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Nixle in Action: New Age of Tornado Warnings

Many states are enduring tornado season, and all of the destruction and disaster that goes a long with tornados. Tornados can cause so much devastation in such a short amount of time. David Conrad, EMA director, said that form the time a warning siren goes off, the tornado has already passes within 6 minutes of that[1]. When communities issue a “watch”, it means that conditions are favorable and citizens should be on the lookout. Once a “warning” has been issued, that means that a tornado has been spotted.

 

In Osceola County, Florida, the city will sound the sirens once the National Weather Service issues a tornado warning for their area[2]. For the NWS to issue a tornado warning, weather conditions must line up perfectly. Often, the last minute siren is not enough notice to fully prepare for a full speed tornado. Osceola relies on social media and Nixle to help inform residents of looming weather conditions and keep them safe.

 

Paulding County Sherriff’s Office is another community that uses Nixle as a resource in preparing for Tornados and severe weather. Although the NWS did not officially declare a warning, Paulding County was able to immediately share this information with residents and keep them on alert if conditions worsen.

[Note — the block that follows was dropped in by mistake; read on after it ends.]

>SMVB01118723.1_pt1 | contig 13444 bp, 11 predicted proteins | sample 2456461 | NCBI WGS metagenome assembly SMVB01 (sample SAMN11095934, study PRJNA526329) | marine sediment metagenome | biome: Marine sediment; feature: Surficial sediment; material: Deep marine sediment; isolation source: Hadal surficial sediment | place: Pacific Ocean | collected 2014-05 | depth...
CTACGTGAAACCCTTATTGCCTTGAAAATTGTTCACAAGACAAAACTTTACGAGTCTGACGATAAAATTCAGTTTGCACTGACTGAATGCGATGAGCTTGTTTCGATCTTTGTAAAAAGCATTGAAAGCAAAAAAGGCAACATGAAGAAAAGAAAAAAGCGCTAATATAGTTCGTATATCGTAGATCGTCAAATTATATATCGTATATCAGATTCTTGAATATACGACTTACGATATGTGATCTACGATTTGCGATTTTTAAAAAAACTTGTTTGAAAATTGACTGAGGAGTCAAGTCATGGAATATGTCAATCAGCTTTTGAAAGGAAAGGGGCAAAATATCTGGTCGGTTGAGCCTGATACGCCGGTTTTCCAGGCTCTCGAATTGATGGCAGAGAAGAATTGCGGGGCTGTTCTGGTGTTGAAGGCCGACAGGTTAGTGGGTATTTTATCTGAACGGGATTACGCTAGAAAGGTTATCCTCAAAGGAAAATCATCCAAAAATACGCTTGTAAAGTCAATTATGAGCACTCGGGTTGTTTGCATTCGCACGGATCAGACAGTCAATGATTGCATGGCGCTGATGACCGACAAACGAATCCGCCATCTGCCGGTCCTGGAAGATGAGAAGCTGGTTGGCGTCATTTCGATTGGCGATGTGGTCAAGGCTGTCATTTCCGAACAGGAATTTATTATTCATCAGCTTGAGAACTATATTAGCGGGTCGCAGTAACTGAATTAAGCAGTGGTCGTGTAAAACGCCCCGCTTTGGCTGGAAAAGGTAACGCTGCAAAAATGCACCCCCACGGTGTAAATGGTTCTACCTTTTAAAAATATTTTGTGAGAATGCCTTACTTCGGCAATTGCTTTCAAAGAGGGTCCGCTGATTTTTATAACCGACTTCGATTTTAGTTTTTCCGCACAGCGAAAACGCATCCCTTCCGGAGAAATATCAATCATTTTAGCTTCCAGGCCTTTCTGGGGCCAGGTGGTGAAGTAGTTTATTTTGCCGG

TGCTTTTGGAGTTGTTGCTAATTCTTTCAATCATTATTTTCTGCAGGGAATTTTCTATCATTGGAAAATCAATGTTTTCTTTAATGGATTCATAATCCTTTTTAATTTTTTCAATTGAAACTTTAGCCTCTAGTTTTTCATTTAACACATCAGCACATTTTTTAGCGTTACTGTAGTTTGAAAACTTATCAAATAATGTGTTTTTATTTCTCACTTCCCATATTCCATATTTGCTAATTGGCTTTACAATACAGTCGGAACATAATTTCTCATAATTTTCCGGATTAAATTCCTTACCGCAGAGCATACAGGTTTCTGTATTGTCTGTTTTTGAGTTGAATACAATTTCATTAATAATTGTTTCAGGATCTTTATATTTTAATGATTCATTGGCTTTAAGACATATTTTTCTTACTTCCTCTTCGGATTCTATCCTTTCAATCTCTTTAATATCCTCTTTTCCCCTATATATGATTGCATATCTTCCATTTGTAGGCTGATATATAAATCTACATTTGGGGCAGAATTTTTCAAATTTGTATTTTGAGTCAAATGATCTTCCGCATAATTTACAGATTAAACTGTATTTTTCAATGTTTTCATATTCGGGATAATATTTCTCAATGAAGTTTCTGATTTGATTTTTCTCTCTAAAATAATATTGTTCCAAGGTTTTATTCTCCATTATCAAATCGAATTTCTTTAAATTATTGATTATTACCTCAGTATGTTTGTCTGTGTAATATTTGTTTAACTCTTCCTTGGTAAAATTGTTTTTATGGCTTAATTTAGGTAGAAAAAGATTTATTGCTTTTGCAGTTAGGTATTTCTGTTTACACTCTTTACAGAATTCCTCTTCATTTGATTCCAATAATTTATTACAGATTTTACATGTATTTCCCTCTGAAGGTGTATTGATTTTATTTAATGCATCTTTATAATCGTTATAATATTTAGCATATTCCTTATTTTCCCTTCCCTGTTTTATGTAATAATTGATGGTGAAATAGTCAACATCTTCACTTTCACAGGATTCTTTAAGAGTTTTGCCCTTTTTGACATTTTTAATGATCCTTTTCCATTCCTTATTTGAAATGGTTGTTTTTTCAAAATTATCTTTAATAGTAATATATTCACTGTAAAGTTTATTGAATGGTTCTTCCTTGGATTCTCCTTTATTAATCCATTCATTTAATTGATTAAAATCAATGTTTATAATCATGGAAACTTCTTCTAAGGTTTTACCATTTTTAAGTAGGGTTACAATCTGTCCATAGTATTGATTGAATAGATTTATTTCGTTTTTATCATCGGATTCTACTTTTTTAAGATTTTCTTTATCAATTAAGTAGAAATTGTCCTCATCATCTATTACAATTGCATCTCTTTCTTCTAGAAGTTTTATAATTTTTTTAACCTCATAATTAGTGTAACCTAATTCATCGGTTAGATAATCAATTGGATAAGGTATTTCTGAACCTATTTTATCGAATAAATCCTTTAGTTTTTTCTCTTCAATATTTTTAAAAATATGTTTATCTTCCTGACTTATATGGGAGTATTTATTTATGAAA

Paulding County

A Nixle Alert from the Paulding County Sheriff’s Office

 

Many states are celebrating Severe Weather Awareness Week[3] which serves to help communities prepare for severe weather as well as find better ways to keep everyone informed during such emergencies. Tornado sirens often aren’t hear from indoors, especially if someone is using headphones are has other background noise such as the TV. By getting a message straight to your phone, Nixle can be used as the first step in alerting residents to potential storm activities to ensure that everyone has the time needed to find a safe shelter if needed. By signing up for Nixle alerts, residents are taking initiative to be safe and prepared during tornado season.

 

Severe Weather Response: Best Practices for Protecting Residents Using Community Engagement is a valuable tool to help your community prepare for severe weather using technology.

 

 

[1] http://www.circlevilleherald.com/news/director-emphasizes-preparedness-during-tornado-season/article_bd2873df-ef2b-592e-b5f7-17b70344e006.html

[2] http://www.osceolaiowa.com/2016/03/11/get-ready-for-spring-weather-storm-sirens/ae2deei/

[3] http://www.nws.noaa.gov/om/severeweather/severewxcal.shtml